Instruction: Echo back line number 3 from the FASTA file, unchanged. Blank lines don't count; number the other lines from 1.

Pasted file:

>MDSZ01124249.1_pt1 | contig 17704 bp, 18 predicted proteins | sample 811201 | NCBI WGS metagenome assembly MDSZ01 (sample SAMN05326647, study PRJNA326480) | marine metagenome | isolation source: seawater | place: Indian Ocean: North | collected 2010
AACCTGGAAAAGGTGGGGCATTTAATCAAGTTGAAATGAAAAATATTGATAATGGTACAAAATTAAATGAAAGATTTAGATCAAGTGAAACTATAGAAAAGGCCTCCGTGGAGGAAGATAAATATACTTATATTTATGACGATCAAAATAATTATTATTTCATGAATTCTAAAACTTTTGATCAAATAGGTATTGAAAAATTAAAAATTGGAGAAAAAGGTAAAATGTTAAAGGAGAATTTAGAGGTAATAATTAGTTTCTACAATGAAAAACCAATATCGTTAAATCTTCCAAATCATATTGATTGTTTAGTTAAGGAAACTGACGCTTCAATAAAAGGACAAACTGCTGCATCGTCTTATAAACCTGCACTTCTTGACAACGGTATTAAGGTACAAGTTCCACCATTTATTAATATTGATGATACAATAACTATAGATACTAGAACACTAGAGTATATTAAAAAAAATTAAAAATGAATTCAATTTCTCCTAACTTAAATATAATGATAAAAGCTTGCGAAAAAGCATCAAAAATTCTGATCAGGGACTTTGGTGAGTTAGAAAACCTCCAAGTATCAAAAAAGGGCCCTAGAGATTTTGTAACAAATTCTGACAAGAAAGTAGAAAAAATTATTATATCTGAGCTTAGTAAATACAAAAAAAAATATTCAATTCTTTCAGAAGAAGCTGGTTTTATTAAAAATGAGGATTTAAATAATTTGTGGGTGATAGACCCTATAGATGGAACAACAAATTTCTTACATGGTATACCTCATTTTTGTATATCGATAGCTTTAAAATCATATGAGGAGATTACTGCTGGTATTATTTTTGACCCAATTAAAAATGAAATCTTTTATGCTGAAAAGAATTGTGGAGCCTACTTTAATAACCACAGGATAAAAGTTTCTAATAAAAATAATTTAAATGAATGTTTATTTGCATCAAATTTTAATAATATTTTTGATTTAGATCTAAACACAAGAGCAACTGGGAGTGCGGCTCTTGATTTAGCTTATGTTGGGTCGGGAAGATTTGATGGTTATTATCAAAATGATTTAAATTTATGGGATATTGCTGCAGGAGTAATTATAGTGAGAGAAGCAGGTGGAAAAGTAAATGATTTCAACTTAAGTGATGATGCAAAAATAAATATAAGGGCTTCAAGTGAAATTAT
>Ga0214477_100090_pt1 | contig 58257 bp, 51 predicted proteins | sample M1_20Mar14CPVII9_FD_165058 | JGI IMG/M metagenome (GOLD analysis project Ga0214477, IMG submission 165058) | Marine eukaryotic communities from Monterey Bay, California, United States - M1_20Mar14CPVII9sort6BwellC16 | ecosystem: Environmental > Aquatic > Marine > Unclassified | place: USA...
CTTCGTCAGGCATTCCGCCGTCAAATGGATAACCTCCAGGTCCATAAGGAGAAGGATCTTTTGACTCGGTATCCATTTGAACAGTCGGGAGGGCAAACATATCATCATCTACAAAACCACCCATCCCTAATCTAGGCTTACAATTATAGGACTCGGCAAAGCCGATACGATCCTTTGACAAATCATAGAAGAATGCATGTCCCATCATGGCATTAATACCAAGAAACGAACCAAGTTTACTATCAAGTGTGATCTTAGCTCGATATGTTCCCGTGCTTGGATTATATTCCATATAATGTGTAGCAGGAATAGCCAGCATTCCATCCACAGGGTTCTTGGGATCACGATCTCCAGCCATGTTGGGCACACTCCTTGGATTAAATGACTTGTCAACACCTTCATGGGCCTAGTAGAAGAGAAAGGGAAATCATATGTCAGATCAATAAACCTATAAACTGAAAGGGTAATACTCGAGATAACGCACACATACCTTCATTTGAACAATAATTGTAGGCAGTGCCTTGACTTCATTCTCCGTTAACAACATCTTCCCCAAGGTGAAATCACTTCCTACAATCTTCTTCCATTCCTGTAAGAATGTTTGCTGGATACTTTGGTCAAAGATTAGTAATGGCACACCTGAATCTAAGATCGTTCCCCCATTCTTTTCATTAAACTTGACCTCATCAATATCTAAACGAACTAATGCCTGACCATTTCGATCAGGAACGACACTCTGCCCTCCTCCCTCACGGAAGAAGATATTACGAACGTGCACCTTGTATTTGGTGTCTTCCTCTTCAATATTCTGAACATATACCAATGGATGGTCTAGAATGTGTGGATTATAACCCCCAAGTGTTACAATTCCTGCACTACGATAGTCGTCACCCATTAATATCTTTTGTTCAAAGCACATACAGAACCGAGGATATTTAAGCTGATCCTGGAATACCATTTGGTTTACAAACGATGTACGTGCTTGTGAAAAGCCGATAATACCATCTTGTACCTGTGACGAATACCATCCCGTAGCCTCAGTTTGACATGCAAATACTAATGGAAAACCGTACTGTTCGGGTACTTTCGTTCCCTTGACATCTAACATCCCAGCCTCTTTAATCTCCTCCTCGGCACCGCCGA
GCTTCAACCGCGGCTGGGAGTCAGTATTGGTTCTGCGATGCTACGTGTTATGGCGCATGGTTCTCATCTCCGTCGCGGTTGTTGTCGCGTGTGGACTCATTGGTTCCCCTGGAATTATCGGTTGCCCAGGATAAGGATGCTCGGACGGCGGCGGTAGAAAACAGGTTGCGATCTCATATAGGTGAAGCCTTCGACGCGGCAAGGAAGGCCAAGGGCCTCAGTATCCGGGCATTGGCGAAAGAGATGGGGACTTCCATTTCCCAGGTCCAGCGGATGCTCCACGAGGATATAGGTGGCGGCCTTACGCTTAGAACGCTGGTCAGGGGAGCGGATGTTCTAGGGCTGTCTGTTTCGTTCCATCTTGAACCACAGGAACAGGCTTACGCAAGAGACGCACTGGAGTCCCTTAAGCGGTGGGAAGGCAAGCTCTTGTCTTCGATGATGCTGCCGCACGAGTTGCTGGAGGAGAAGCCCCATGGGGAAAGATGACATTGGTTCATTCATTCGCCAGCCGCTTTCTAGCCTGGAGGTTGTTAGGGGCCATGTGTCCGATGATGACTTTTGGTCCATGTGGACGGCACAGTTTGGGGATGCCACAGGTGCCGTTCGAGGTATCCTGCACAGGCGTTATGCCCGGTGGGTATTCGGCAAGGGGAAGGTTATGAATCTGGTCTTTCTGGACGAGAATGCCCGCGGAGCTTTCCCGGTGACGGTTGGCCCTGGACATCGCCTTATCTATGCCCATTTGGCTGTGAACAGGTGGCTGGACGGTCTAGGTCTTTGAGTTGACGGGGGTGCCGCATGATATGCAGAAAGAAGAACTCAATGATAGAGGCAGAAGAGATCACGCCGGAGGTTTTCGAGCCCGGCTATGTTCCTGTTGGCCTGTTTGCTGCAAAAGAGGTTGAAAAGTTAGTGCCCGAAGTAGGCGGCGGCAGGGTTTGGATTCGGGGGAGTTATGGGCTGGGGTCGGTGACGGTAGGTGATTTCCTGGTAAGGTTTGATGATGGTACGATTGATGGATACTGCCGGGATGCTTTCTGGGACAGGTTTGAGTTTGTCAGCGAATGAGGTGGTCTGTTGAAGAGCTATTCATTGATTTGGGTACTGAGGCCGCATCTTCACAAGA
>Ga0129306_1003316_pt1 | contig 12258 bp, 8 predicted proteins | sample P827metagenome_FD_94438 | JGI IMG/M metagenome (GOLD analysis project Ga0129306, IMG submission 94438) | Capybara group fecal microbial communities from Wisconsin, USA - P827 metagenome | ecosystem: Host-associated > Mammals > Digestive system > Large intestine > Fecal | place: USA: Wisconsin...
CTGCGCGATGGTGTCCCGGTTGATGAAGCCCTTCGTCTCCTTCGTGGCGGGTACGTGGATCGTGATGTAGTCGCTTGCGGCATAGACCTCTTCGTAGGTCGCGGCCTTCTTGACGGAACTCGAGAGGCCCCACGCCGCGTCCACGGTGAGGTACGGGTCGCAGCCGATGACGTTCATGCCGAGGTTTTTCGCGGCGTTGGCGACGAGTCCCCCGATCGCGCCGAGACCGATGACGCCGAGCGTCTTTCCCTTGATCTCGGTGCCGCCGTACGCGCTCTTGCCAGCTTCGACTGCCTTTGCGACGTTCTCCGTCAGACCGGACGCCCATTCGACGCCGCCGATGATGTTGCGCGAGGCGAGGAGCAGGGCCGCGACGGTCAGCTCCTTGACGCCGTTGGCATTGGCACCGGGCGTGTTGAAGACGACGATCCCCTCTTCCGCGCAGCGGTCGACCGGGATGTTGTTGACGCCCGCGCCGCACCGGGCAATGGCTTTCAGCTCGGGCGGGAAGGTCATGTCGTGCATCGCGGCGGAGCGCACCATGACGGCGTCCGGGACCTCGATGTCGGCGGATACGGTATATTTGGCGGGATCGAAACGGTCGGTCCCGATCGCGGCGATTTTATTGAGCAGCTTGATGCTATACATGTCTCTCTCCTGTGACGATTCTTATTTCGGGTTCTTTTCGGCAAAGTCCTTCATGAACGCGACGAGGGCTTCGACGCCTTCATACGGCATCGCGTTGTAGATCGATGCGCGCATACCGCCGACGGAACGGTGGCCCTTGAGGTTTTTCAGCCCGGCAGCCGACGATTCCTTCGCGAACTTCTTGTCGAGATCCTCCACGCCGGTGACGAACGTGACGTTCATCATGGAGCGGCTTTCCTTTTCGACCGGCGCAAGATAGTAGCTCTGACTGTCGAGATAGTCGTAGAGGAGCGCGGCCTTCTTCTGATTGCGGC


>Ga0214477_100090_pt1 | contig 58257 bp, 51 predicted proteins | sample M1_20Mar14CPVII9_FD_165058 | JGI IMG/M metagenome (GOLD analysis project Ga0214477, IMG submission 165058) | Marine eukaryotic communities from Monterey Bay, California, United States - M1_20Mar14CPVII9sort6BwellC16 | ecosystem: Environmental > Aquatic > Marine > Unclassified | place: USA...